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   ARTICLE   |   From Scotsman Guide Residential Edition   |   April 2008

5 Tips for Hosting a Seminar

Want to increase business? Consider hosting an educational event

Anyone who has been in the mortgage industry for even a short time has likely attended a seminar. Perhaps you’ve even let others use your office to host their seminars. But for various reasons, many mortgage professionals -- even tenured brokers -- have never hosted their own seminar.

Hosting a seminar won’t cost you much money. It actually may earn you a lot of money. So what is holding you back?

Common reasons that more brokers aren’t hosting seminars include fear of public speaking and insecurity. The most common reason seems to be that many people are just not sure how to get started.

If you spend some time planning your strategy, however, your first seminar will be successful. Here are five tips to help you get started.

1. Set goals: Goal-setting can’t be emphasized enough. If you don’t know what you hope to accomplish, you won’t accomplish it.

So start by determining a realistic goal. Ask yourself why you want to host a seminar. Undoubtedly, the answer will be, “I’d like to earn more business.”

This is a logical answer and a great goal. But you’d be wise to think a little more critically about the kind of business you’d like to generate. Have you recently started selling mortgage-acceleration products? If so, your goal is likely to attract the business of existing homeowners. But you should also target certified public accountants (CPAs) and financial planners who can pass the information on to their clients.

Do you want to earn refinance business? If so, your goal should be to attract the business of homeowners who have an ARM. And to earn the business of local Realtors, CPAs or financial planners, you should host a seminar that attracts them.

Next, decide how many attendees you will need for you to deem your seminar a success. For your first seminar, you should err on the side of caution and set your goal for the number of attendees on the low end. Set a goal of 10 to 15 attendees for your first seminar and then work your way up with subsequent seminars.

Incidentally, it’s also less stressful to speak in front of a smaller audience than in front of hundreds of attendees.

2. Set a budget: Once you’ve decided on the goals for your seminar, you must create a budget. To maximize cost-effectiveness, look for a free venue or one that charges a nominal fee. If you can’t host a seminar in your office or if you work from home, your local library is a good place to start. Another good option is to ask one of your referral partners if they will let you use their office for the seminar. Title companies generally have large conference rooms and will likely let you use them.

Budget for food and beverages, as well. Because your first seminar will likely be no more than an hour or so, don’t worry about providing a meal for attendees. But at least have a few snacks and beverages on hand.

Finally, set a budget for the materials you plan to use. Using a presentation program will certainly be inexpensive, but it is also a good idea to have some hard copies of information to distribute. If you have room in your budget, put all the materials in a binder that attendees can take home. A folder or stapled copies of material will suffice, especially for your first few seminars.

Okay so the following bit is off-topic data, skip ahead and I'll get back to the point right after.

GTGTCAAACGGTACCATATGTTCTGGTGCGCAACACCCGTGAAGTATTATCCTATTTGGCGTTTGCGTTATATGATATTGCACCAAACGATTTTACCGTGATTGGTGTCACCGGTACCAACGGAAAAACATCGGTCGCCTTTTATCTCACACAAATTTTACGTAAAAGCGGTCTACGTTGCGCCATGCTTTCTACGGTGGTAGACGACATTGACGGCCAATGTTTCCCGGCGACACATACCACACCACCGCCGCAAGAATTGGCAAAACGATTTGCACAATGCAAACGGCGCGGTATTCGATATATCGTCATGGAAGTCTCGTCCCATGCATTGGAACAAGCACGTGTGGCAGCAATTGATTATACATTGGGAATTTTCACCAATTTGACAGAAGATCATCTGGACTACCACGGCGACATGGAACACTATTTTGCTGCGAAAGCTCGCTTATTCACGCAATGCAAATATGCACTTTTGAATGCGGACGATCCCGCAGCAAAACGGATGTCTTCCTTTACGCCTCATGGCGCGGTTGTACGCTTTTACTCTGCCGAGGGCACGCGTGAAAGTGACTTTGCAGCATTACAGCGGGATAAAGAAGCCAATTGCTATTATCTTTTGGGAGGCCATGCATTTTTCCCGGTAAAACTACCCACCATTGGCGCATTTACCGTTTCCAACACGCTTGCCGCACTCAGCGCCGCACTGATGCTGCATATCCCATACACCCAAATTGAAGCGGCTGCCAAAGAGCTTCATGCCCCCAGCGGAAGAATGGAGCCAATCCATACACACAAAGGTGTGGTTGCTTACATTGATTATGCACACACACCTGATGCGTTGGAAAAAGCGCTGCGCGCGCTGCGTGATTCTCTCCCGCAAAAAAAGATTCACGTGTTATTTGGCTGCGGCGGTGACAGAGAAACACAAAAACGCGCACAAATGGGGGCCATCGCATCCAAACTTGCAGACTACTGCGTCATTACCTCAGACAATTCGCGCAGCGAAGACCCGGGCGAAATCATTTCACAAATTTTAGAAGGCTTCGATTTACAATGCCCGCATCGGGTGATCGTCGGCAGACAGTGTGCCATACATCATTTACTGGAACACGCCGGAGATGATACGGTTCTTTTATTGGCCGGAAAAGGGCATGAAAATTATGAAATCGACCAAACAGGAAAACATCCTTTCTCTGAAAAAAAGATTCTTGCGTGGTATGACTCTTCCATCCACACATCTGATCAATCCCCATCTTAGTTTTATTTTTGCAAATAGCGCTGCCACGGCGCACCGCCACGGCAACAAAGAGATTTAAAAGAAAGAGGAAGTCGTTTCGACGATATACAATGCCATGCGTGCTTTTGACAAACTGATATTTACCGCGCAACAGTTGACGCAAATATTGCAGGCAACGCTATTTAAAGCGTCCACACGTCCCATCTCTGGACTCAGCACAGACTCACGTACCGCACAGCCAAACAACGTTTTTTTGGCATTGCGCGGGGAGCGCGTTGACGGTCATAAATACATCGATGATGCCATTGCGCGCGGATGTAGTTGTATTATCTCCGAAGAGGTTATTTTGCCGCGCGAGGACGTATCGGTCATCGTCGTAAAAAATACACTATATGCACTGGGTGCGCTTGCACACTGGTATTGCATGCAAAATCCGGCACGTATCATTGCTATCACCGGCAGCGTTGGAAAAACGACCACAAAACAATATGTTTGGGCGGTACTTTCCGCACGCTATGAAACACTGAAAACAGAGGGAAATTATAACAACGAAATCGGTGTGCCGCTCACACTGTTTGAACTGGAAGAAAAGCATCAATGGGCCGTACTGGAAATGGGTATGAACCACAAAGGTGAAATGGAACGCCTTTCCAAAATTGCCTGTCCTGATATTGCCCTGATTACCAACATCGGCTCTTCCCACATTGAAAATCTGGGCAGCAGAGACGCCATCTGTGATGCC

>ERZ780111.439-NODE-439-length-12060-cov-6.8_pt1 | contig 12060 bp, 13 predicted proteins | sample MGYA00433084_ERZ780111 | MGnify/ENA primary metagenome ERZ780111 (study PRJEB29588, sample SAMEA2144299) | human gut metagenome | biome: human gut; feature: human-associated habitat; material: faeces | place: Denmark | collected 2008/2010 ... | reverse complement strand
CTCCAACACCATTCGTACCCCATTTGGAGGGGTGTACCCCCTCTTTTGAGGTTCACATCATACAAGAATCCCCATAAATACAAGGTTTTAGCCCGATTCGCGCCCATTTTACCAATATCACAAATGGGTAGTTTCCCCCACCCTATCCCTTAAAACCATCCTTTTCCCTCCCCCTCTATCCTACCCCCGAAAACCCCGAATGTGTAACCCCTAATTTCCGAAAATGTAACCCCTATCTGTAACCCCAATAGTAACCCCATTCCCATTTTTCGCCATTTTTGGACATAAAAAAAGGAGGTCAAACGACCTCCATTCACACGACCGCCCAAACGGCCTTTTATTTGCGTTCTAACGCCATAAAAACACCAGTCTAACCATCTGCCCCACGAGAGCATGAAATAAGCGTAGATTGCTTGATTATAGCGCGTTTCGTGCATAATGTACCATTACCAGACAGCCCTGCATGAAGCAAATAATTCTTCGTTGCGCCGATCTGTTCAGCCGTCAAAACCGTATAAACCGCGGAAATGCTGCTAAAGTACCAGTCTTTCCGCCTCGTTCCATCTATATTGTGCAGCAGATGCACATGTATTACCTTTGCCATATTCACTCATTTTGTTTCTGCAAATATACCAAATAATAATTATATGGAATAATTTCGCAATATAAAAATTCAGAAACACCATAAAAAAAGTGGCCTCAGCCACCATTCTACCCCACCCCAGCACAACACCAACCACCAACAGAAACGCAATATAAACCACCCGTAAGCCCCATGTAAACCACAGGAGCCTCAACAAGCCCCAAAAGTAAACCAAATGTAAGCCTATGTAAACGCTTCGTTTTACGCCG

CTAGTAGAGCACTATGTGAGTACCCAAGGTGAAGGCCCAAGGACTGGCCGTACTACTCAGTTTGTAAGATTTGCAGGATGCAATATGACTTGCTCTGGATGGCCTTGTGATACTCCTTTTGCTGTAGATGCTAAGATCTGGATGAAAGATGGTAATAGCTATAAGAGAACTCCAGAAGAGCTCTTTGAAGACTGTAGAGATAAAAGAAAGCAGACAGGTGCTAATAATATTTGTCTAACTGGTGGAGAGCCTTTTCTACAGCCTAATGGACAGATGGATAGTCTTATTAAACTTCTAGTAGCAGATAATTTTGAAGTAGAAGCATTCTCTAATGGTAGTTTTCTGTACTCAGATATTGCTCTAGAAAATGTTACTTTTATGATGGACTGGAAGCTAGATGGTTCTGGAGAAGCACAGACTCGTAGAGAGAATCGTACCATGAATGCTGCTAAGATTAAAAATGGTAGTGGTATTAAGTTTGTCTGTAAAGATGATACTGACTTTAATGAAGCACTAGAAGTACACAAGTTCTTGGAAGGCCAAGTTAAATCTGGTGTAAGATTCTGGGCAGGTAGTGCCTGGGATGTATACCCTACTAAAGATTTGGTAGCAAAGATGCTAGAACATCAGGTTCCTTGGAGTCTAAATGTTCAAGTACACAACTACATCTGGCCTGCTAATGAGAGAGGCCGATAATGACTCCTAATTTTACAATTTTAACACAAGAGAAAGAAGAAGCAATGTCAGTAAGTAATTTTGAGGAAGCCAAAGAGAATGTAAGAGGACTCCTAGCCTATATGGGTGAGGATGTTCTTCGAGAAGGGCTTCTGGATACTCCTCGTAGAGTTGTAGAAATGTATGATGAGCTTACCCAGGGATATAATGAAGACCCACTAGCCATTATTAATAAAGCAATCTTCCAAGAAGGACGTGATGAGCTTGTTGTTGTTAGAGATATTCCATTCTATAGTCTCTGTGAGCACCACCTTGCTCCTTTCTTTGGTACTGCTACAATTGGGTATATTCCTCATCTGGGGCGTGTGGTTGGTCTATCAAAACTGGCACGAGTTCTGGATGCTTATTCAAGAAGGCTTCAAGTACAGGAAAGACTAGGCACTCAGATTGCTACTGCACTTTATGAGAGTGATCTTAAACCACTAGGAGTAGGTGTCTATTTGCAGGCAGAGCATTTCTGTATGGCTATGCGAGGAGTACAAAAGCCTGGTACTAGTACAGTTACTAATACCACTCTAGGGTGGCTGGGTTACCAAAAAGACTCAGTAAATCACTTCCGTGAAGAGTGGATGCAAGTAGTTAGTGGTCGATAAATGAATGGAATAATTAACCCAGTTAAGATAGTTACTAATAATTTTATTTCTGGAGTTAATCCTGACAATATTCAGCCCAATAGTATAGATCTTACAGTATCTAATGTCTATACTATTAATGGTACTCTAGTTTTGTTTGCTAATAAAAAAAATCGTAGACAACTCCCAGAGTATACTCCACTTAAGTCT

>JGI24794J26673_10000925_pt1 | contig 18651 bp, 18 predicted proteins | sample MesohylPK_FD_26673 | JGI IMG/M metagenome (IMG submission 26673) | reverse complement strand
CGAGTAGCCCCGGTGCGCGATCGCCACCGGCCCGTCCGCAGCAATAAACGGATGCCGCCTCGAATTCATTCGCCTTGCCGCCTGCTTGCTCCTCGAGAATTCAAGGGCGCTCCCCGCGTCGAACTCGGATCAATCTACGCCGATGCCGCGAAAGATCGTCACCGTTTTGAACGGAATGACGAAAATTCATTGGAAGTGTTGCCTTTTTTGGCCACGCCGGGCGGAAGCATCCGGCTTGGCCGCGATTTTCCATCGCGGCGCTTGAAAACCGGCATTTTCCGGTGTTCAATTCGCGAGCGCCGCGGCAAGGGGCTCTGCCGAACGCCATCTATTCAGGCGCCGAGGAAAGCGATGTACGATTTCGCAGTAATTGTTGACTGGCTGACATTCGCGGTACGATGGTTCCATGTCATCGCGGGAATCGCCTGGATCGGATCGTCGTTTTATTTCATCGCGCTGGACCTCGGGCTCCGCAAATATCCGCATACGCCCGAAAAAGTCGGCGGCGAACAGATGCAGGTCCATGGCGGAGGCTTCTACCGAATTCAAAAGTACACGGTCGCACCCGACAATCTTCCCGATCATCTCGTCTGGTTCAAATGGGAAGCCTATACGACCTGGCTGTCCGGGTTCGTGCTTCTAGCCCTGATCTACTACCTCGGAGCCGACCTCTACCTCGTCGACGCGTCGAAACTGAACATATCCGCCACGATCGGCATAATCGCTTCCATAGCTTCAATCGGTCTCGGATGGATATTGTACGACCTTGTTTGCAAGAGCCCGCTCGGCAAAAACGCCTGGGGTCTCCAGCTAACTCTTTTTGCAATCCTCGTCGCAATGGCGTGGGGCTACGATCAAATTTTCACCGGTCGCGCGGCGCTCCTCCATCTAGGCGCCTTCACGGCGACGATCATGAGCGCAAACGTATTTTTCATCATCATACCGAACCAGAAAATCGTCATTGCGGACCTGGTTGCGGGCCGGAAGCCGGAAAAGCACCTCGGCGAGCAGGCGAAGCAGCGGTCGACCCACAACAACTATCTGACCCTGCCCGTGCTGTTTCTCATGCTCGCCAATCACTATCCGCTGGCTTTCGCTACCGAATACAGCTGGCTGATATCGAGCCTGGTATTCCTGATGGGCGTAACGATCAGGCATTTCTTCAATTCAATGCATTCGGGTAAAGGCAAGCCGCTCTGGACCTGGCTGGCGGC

There is no need to spend a great deal on venue, refreshments or materials, however, as the information you relay to your audience should prove valuable on its own.

3. Plan your marketing: Marketing your first seminar should be inexpensive, as well, especially if you have a decent database of contacts. To start, target those in your database who would be most interested in the topic you’ll discuss. Then, send them a digital invitation. Make follow-up phone calls a few days after your e-mail.

You can also likely list your seminar in your local newspaper’s events calendar for free. Look online, too, for community calendars that let you post free seminars.

Ask people to respond if they plan to attend so that you can make sure you have plenty of materials to distribute and plenty of seating.

4. Have a dress rehearsal: It is not in your best interest to host a seminar that you haven’t rehearsed thoroughly. You should practice what you’ll say as often as possible.

Try practicing in front of colleagues, family and friends. Ask them for constructive criticism and if any of your points need clarification. If you find that others have a hard time understanding the material you’re presenting, it’s best to know early so that you can revise it.

Visit your venue a couple of days before your seminar and run through your seminar in its entirety without an audience. This will help you become familiar not only with the words you’ll use but also with the room. You also can make sure any technical equipment you will use is working properly.

5. Stand and deliver: On the day of your first seminar, you’ll undoubtedly be nervous. But remember that you’ve planned, budgeted, marketed and practiced. Don’t expect everything to go seamlessly, but don’t expect it to be torture, either.

Keep in mind that you’re an expert in your industry, and people have chosen to attend because you have information that is valuable to them. Have fun with your presentation, answer questions and thank everyone for attending.

And remember, once you’ve done it, you’ll never again have to present your first seminar.


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